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December 9, 2013

Washington Health Policy Week in Review Archive b52fed04-8240-441a-bd93-99e295bad5b9

Newsletter Article


Exchange Enrollment Data Improves, but Errors Remain


By Rebecca Adams, CQ HealthBeat Associate Editor

December 6, 2013 -- The accuracy of the enrollment files that are sent daily from the website to insurance companies is improving from an error rate of about one in four from Oct. 1 through Nov. 30 to a current rate of about one in 10, according to Obama administration officials.

The administration says it is working with insurance companies to identify remaining flaws. The "very preliminary" information released late last week is based on a sample of files that federal officials and insurers compared.

The problems with the so-called 834 enrollment forms fall into three categories, said Centers for Medicare & Medicaid Services (CMS) Communications Director Julie Bataille. They include enrollment information that is never sent to insurers, duplicate forms, and forms that included errors. Bataille said officials "don't have breakdowns" of the number of problems in each category.

Insurance companies are most concerned about the missing forms, which they have dubbed "ghost" or "orphan" reports. They are concerned that consumers may believe they have coverage when insurers, in fact, have no record of enrollment.

Insurers working with CMS said they are pleased that the errors are not as common as they once were, but note problems could be magnified as the volume of enrollment increases.

"The new process put in place this week is making a difference," said America's Health Insurance Plans President and CEO Karen Ignagni. "The enrollment files are getting better, but there is more work to do to ensure consumers are covered."

Traffic on the federal website continued to grow this week. About 3.7 million unique visitors through noon on Friday clicked on, which handles enrollment in the health law insurance exchanges for 36 states. The site was unusually stable this week, with no unscheduled crashes, an error rate of 0.77 percent and response times of less than 1 second.

The administration used its new queuing system, which asks consumers to get off the site and return later, on Monday morning and Tuesday afternoon. But Bataille said 93 percent of the 16,000 people who left the site returned after they got an email telling them that was running more smoothly and they could try again.

People have until Dec. 23 to sign up and until Dec. 31 to pay their premiums. Coverage is supposed to start on Jan. 1.

Insurance industry consultant Bob Laszewski said that insurers are worried about the tight time frame. He said that one of his clients estimated that only about 15 percent of people who enrolled have paid. It's impossible to predict how many will pay by Dec. 31.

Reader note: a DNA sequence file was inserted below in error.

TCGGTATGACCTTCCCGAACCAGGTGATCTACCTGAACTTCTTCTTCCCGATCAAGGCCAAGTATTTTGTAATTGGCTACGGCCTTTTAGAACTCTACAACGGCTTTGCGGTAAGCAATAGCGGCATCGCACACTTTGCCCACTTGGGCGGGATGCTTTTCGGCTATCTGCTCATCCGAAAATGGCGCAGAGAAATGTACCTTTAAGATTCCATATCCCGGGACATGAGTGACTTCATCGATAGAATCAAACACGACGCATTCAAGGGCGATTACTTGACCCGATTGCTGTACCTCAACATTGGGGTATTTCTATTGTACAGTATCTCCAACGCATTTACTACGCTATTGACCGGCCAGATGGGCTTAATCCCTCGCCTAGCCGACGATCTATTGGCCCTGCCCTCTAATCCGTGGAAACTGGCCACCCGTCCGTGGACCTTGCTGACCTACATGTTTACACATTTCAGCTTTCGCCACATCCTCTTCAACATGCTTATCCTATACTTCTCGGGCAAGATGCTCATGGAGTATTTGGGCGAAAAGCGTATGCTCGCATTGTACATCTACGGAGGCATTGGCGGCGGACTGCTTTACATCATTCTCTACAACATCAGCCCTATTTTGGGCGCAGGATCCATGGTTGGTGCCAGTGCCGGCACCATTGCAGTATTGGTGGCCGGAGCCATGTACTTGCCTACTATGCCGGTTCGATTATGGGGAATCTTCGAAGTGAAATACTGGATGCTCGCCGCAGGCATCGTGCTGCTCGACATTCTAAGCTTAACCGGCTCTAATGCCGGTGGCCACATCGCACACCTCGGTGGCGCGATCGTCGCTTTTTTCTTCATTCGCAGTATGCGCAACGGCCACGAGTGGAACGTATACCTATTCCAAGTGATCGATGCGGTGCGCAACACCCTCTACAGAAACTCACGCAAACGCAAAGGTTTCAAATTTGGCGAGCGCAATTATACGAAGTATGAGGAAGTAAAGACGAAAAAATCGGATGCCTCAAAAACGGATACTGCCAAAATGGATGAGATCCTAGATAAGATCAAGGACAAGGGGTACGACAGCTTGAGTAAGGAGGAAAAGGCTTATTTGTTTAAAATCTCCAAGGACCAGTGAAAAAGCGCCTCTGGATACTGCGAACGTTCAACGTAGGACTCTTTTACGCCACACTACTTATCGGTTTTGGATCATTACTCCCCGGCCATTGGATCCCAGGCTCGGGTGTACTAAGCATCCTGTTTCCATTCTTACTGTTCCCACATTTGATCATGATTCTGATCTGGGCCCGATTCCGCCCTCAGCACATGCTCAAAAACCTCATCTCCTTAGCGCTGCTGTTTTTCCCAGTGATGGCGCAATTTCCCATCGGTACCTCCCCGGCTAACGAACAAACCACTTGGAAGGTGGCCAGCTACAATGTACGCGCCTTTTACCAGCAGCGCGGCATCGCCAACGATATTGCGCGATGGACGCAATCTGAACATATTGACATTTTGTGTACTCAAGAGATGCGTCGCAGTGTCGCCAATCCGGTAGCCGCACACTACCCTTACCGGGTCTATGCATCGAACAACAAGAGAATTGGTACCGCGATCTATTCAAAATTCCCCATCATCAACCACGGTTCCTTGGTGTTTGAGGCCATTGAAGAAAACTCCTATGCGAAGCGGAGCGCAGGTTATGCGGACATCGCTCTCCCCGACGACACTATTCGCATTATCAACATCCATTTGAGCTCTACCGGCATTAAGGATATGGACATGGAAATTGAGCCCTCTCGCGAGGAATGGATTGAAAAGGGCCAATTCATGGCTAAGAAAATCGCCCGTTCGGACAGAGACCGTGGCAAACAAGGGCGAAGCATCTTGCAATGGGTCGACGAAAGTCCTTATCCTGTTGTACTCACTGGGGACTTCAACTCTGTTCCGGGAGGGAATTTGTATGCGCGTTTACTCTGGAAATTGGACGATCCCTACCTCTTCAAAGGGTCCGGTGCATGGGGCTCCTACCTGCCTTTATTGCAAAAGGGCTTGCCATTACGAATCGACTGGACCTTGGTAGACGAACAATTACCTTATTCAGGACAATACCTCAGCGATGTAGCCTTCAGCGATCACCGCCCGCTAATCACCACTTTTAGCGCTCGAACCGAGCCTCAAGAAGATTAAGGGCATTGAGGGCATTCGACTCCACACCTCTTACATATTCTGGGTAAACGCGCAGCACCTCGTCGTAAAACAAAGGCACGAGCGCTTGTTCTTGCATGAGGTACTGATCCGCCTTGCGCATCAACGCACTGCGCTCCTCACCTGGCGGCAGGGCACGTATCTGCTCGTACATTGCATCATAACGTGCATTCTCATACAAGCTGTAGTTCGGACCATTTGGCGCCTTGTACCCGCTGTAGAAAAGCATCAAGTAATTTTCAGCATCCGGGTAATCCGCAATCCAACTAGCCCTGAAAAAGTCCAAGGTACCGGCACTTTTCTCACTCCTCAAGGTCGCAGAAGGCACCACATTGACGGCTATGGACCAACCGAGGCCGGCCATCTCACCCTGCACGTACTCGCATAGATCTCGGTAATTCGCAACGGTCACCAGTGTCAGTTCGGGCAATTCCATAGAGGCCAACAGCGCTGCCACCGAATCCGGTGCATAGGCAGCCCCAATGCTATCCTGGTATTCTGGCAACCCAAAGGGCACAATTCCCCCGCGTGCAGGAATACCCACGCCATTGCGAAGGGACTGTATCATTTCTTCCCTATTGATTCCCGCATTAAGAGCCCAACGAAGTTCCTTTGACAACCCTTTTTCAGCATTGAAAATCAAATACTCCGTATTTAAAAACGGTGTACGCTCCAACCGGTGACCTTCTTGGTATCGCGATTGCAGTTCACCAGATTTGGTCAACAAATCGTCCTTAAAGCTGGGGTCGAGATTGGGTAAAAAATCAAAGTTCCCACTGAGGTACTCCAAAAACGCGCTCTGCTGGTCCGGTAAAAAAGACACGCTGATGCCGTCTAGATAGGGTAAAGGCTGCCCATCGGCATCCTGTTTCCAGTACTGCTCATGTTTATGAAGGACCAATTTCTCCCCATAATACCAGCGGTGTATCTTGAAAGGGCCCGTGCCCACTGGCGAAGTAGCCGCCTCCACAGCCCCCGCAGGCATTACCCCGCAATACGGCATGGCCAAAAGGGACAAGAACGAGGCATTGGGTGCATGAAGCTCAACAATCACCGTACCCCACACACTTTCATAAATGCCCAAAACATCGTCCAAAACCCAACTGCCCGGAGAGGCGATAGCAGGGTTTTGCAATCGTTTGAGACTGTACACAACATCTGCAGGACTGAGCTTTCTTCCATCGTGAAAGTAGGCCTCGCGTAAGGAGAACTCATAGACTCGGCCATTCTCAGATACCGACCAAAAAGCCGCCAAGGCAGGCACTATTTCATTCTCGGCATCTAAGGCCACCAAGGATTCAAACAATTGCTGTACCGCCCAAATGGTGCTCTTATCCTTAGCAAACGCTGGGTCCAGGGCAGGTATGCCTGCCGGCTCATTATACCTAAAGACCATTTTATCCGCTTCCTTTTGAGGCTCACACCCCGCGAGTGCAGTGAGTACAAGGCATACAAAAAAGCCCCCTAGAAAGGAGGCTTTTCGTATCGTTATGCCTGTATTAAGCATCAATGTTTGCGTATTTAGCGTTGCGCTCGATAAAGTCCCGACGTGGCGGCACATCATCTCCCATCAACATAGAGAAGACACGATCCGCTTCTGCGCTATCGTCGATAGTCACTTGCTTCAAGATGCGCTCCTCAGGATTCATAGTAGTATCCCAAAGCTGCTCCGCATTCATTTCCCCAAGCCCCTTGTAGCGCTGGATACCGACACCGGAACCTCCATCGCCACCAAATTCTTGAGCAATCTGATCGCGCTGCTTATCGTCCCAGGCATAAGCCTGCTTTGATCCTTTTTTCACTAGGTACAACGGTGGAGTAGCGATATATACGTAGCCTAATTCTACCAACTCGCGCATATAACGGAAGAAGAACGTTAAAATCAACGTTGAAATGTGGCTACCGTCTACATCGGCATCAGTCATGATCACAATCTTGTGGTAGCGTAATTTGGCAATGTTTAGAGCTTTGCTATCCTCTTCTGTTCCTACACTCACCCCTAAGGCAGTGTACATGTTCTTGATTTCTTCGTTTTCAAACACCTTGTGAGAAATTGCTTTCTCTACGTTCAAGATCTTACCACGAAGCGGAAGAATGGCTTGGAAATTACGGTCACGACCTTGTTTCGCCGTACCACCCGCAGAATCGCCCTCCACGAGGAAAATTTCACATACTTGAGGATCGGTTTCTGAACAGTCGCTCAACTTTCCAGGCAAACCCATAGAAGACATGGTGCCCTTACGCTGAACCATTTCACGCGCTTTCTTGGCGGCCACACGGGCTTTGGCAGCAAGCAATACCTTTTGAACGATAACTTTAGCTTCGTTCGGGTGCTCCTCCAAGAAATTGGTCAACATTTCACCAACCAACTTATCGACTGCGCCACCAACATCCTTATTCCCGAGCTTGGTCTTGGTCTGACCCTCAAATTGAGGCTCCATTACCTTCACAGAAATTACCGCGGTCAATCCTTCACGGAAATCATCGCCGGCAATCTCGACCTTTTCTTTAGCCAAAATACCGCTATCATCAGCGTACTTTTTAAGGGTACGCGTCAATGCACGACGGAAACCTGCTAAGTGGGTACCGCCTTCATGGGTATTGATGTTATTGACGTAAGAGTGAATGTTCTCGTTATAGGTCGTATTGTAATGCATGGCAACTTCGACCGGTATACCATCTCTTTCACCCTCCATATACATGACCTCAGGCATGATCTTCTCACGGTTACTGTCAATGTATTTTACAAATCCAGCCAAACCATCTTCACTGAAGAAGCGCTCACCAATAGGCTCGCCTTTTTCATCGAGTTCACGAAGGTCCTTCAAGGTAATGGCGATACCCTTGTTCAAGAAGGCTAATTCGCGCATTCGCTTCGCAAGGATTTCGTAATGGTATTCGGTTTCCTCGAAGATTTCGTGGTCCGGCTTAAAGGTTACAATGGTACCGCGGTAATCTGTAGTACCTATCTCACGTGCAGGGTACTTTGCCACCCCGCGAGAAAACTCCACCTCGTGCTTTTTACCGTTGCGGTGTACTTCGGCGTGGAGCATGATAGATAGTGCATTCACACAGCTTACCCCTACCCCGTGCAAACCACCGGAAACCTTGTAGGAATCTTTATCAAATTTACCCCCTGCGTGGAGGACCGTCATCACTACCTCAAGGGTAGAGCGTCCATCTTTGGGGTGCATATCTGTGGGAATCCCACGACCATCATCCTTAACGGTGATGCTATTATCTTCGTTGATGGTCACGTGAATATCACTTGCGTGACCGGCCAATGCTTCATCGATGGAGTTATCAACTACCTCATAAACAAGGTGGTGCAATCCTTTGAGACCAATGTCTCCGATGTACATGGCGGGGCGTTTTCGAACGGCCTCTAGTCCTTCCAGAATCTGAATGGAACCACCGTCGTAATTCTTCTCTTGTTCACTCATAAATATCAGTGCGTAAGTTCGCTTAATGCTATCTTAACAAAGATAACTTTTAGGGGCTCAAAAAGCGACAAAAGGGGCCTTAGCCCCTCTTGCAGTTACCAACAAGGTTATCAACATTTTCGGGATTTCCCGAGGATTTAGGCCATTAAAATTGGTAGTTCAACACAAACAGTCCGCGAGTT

"We should expect some enrollment slippage come the payment due date," he said.

If a customer doesn't pay by Dec. 31 but pays a few days later, the individual will have to wait until Feb. 1 to get coverage.


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Newsletter Article


CMS Proposes New Timeline for Meaningful Use Requirements

By John Reichard, CQ HealthBeat Editor

December 6, 2013 -- The Centers for Medicare and Medicaid Services (CMS) is extending through 2016 so-called "stage two" requirements for the "meaningful use" of health information technology, a term that determines whether a providers qualifies for Medicare and Medicaid bonus payments.

The meaningful use program has three stages of requirements: the first to begin reporting data to improve the efficiency and quality of care; the second to promote the exchange of that data with other providers and with consumers; and the third to beef up the amount of stage two data that is generated.

Hospitals in particular have complained that the stage two requirements are starting too soon.

The timeline varies for individual providers, depending on when each hospital or physicians' office enrolled in the program.

Health care providers who started the meaningful use process in the early stages, in 2011 or 2012, will have one extra year to demonstrate the Stage 2 requirements. Instead of starting the third stage of the process in 2016, they will have until 2017.

The revised timeline also says that stage three will start in 2017 for providers that have completed at least two years in stage two. The goal of the changes is to allow CMS and the Office of the National Coordinator for health information technology at the U.S. Department of Health and Human Services (HHS) to "focus efforts on the successful implementation of the enhanced patient engagement, interoperability, and health information exchange requirements in stage two," HHS said in a document titled "eHealth Blog."

A second goal is to "utilize data from Stage Two participation to inform policy decisions in Stage Three."

HHS also is pursuing a new approach to certification of health information technology. It's designed in part to "enable our certification processes to more quickly adapt to include newer industry standard," and to "add more predictability for electronic health record technology developers," an HHS official said.


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Corbett Releases Draft Medicaid Expansion Waiver Request